We added the option for guests to tip our hourly employees. Currently we have all corporate stores and 40 franchise stores utilizing the feature, which represents nearly 70 percent of the system. Tips are allocated based on hours worked. We see this as a major benefit to help augment the hourly wage for our employees and help make our wage competitive. We have also increased our corporate employee referral program bonus during a back-to-school ‘blitz’ period and are highly considering the implementation of a sign-on bonus for salaried management and for crew members at harder-to-staff, suburban restaurants.
Talk about training. Beyond just needing to incorporate safety protocols now, how is the practice evolving for restaurants?
We have been offering more class dates for our core in-person management, baking and ServSafe certification because of the reduced class size to accommodate safe social distancing. We have also conducted several one-on-one virtual trainings as we rollout our new HRIS system platform for recruitment and onboarding to our franchise partners.
Is Cousins Subs investing more in virtual training?
Years prior to the pandemic, Cousins Subs introduced CousinsU which is our online training university. All employees go through a series of online courses as they start in their new role with Cousins Subs. They also receive ongoing education opportunities throughout their tenure to learn about new menu items, store policies and more.
What’s the company’s plan if an employee tests positive for COVID?
Our plan is comprehensive. First, the store manager reviews the schedule for the prior sever days to determine who worked on the same shifts with the COVID-positive employee. The Manager then notifies all employees who shared shifts with the affected person that a co-worker tested positive and provides information on the nearest COVID testing site. Everyone who receives a call is instructed to get tested and quarantine until their test results come back negative. The restaurant is then closed temporarily to be professionally cleaned, which consists of an electrostatic spray (disinfectant) and wipe down of high touch point surfaces. Once the store is cleaned, it can be reopened with remaining, unaffected staff and additional staff from other locations. Our HR Manager contacts each individual to walk them through the FFCRA process to get paid. While trying to be as consistent as possible, we are approaching each situation on a case-by-case basis and using our best judgment. The paid sick leave applies if the employee was exposed or diagnosed positive themselves OR was in contact with someone who was diagnosed positive. We ask for documentation from the health care provider to support their leave.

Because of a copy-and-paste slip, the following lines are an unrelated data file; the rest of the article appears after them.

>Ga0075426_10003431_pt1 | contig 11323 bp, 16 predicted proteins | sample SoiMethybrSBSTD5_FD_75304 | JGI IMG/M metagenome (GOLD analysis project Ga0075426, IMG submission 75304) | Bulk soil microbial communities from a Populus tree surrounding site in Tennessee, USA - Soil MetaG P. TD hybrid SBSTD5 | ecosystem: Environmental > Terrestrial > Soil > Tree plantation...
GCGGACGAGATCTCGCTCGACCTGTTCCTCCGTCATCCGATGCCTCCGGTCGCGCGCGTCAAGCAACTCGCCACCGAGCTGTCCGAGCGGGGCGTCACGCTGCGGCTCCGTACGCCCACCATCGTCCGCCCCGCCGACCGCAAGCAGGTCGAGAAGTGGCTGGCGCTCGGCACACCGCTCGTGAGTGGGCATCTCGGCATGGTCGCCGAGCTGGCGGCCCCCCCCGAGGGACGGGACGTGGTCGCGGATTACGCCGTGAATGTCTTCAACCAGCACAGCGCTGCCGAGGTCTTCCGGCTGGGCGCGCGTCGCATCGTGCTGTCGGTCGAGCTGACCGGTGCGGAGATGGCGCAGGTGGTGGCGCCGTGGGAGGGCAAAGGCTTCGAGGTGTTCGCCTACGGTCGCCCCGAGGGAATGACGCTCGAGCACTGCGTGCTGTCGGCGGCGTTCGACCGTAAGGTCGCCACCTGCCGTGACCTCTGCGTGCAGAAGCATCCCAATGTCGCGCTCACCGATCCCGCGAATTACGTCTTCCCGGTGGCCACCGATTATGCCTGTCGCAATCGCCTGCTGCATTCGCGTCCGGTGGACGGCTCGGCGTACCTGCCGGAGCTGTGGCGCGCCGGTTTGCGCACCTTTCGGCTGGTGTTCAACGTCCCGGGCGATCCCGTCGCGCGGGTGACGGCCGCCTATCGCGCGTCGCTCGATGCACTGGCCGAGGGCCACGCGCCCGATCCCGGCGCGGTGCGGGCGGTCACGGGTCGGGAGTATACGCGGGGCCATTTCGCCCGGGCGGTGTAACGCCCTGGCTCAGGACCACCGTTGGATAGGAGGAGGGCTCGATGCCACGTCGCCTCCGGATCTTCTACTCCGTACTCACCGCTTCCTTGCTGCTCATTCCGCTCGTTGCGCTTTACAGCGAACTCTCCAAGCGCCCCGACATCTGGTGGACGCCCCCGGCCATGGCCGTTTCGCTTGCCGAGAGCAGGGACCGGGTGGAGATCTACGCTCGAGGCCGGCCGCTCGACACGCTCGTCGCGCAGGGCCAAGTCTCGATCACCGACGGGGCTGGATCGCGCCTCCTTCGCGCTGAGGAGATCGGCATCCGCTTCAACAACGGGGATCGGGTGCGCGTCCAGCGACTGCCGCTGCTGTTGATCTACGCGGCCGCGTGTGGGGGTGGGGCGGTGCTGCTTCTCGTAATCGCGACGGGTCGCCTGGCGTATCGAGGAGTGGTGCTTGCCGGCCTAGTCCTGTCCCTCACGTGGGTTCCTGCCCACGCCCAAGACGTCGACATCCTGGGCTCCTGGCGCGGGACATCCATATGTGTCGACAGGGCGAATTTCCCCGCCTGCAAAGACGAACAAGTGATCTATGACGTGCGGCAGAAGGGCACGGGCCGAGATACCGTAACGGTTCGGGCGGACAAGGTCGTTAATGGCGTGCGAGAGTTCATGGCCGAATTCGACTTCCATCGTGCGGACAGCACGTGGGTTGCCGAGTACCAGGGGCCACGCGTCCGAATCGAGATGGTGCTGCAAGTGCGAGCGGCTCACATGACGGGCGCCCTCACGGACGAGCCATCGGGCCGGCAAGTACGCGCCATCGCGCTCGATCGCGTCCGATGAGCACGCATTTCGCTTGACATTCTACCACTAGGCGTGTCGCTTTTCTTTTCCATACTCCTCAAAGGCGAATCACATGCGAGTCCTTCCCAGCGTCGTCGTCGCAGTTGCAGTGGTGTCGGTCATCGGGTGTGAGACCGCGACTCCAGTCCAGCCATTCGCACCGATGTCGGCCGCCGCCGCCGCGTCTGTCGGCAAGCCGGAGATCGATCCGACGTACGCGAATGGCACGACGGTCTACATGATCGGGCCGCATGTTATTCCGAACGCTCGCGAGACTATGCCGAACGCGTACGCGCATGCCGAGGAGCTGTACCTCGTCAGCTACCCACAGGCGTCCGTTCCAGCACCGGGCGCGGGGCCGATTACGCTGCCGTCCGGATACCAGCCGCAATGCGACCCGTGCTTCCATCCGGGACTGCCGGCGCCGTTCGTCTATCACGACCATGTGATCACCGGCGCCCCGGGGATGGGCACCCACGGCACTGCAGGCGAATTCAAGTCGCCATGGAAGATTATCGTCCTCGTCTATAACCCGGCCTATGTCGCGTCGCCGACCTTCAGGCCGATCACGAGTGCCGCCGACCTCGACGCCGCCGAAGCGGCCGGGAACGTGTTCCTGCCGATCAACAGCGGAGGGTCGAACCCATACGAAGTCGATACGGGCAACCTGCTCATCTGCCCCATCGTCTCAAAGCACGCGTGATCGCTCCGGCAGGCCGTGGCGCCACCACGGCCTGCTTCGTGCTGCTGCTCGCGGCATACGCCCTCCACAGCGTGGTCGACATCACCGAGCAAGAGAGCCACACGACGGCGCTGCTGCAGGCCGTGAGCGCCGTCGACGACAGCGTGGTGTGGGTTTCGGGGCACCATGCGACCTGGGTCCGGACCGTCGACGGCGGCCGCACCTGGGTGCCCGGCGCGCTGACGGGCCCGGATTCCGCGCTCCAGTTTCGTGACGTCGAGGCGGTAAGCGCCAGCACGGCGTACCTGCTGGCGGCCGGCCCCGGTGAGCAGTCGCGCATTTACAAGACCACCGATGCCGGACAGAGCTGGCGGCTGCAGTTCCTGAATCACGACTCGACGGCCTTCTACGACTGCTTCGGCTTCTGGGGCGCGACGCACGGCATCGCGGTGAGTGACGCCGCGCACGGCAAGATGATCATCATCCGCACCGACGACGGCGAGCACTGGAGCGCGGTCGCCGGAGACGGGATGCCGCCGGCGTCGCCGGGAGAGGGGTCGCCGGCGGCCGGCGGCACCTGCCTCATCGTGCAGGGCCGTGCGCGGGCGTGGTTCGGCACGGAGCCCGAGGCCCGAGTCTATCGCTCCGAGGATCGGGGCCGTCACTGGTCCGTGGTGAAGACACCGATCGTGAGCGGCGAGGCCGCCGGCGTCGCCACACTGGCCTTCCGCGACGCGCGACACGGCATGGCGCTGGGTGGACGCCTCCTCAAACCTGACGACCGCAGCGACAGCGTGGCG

How are you handling the mask enforcing element of training frontline employees?
Due to the state and local mandates, we require all employees to wear masks during their entire shift. We provide reusable face masks with the Cousins Subs logo as well as disposable ones to wear. Employees may also wear their own. If because of personal choice they choose not to work because of the mandate, we allow them to take a personal, unpaid leave of absence.
Shifting to culture, this is arguably one of the greatest times for companies to boost their inclusion and diversity efforts. How is Cousins Subs planning to do so?
We have already begun by partnering with community organizations such as the Boys & Girls Clubs and the Milwaukee Center for Independence to diversity our staffing. We also see an opportunity to attract diverse employees through our Make It Better Foundation, which is Cousins Subs’ 501©3 organization. For example, we provided funding for HeartLove Place, Inc. The organization provides the opportunity for young adults to receive a ServSafe certificate. Successful participants, who complete the seven- to 15-week program, will receive local, state and national certificates from the National Restaurant Association and the State of Wisconsin Department of Health and Human Services. This allows for upward economic mobility via new employment prospects, potentially at Cousins Subs, and hopefully long-term family supporting wages.